The balance of promise and peril for any particular organization depends on itscapacity for adaptation.(Page 43) Nearly all the accounts of
– entailing big shifts in acompany’s business model or core mission – are stories of turnarounds, with a newCEO typically cast as a hero. It seems that deep change is nearly always crisis-led,episodic, and programmatic. Sadly, it is rarely opportunity-led, continuous, and a product of the organization’s intrinsic capacity to learn and adapt. A turnaround istransformation tragically delayed – an expensive substitute for well-timedadaptation.
is to build organizations that are capable of continual, trauma-freerenewal. Change must become an automatic process- to build organizations thatare capable of continuous self-renewal in the absence of a crisis.Many factors contribute to strategic inertia, but three pose a particularly gravethreat to timely renewal. The first is the tendency of management teams to deny or ignore the need for a strategy reboot. The second is a dearth of compellingalternatives to the status quo, which often leads to strategic paralysis. The third isallocational rigidities that make it difficult to redeploy talent and capital behindnew initiatives.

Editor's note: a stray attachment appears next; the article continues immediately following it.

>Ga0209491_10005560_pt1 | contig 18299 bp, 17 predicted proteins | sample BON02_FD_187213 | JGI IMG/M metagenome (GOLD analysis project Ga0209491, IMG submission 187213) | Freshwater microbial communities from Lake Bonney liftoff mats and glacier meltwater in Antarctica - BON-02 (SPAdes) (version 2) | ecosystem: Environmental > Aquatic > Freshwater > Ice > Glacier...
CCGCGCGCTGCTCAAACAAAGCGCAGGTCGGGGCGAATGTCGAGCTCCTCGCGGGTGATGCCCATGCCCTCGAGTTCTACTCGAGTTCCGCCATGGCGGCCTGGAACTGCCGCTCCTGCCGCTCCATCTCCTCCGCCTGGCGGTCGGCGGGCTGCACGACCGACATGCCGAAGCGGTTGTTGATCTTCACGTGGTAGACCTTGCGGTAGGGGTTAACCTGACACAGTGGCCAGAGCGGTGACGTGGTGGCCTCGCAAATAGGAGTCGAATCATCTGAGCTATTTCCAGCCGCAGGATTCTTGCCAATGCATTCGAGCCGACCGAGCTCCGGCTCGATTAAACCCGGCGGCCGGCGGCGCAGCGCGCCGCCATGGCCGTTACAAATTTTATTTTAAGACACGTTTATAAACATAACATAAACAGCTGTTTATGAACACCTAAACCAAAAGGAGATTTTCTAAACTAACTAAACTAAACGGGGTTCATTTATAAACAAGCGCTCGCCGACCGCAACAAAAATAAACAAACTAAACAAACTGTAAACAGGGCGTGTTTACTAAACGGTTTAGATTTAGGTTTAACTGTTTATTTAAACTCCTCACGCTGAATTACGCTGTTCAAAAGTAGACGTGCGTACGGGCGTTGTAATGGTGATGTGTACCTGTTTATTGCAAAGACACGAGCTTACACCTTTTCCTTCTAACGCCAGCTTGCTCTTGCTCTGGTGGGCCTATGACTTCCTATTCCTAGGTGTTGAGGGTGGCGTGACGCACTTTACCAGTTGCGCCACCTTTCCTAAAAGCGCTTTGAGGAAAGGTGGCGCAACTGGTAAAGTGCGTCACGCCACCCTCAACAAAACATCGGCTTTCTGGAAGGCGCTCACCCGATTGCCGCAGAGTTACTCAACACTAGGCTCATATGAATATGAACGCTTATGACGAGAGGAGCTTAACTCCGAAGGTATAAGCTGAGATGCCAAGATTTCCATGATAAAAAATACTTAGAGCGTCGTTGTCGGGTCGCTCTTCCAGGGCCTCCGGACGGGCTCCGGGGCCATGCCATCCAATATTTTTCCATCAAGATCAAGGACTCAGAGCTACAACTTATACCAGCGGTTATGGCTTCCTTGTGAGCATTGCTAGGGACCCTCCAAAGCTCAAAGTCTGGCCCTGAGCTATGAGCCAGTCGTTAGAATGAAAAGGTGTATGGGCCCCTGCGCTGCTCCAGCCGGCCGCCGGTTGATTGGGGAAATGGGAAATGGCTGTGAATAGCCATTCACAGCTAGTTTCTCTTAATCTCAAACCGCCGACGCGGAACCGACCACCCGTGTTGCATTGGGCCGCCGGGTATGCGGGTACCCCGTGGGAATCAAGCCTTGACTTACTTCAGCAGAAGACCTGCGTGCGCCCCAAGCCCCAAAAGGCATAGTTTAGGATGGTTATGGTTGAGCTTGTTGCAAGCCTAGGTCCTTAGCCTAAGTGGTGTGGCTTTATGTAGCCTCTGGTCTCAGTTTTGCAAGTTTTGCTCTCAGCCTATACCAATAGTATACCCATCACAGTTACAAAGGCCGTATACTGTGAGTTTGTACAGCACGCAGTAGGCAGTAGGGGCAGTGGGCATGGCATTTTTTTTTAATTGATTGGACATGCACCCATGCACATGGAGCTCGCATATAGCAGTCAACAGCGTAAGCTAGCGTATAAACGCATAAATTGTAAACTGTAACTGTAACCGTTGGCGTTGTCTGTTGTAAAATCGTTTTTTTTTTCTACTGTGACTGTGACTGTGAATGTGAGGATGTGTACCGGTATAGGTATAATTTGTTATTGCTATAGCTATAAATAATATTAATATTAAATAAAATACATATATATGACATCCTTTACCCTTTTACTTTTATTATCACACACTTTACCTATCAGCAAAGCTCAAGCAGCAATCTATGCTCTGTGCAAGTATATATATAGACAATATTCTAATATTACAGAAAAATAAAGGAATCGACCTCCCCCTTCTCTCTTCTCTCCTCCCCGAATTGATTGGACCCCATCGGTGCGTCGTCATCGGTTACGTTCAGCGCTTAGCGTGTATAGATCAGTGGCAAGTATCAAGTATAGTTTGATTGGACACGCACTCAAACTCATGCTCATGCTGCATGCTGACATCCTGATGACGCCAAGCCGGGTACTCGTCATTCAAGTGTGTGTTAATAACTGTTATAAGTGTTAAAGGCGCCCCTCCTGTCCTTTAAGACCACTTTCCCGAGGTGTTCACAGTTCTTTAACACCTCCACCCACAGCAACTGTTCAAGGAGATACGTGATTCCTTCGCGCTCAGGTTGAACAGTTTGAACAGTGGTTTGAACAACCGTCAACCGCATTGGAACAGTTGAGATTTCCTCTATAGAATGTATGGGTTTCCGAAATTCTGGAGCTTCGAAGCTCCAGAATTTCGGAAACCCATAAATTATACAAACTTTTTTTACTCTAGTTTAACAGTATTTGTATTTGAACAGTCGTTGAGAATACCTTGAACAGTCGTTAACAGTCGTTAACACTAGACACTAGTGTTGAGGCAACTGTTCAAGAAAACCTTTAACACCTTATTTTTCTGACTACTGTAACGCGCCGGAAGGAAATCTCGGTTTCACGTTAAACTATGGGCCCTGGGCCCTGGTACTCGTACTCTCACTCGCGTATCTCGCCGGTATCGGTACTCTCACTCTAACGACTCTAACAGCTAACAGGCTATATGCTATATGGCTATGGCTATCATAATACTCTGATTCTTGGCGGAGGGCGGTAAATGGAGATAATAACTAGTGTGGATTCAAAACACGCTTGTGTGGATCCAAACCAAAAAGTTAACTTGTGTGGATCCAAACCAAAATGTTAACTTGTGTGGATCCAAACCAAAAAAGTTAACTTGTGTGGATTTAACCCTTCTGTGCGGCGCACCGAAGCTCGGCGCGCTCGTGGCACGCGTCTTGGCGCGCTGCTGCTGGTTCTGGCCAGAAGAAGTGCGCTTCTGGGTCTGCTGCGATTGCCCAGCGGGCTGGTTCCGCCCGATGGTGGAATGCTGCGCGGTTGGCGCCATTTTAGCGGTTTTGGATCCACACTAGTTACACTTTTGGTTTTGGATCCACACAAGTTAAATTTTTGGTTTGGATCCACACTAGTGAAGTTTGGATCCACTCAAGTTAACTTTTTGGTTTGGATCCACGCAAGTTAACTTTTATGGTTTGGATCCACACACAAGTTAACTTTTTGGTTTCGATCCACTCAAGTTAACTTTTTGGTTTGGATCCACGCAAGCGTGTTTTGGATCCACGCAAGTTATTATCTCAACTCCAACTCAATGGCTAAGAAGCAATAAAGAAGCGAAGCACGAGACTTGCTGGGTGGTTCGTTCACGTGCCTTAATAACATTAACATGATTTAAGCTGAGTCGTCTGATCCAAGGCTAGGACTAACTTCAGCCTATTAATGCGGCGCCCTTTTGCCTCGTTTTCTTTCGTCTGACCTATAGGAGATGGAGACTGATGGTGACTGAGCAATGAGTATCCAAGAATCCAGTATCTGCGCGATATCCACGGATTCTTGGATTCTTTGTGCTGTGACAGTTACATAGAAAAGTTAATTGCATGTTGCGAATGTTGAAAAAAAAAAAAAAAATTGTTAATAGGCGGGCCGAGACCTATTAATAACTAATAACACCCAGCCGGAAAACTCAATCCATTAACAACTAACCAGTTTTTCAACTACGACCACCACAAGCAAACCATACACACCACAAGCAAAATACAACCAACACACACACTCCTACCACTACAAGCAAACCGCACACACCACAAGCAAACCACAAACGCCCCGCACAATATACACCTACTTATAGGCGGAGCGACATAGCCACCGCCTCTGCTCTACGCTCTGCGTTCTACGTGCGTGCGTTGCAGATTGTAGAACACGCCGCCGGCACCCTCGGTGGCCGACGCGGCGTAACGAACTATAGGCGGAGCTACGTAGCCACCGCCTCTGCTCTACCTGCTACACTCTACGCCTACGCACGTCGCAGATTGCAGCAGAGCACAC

Denial follows a similar pattern. Disquieting developments are atfirst dismissed as implausible or inconsequential, then rationalized away asaberrant or irremediable, then grudgingly mitigated through defensiveaction, and then finally, though not always, honestly confronted.
A Dearth of New Strategic Options:
To escape the gravitational pull of aneconomically challenged business model, a company needs a compellingarray of new strategic options. Innovation suffers when senior executivesdemand ironclad assurances of future success before investing even smallamounts of capital and talent, in young, formative ideas. However, this doesnot mean that every new idea, no matter how crazy, deserves to be funded.To build an adaptable company, managers need to worry less about weddingout low-probability ideas, and more about building a diverse portfolio of nonincremental strategic options.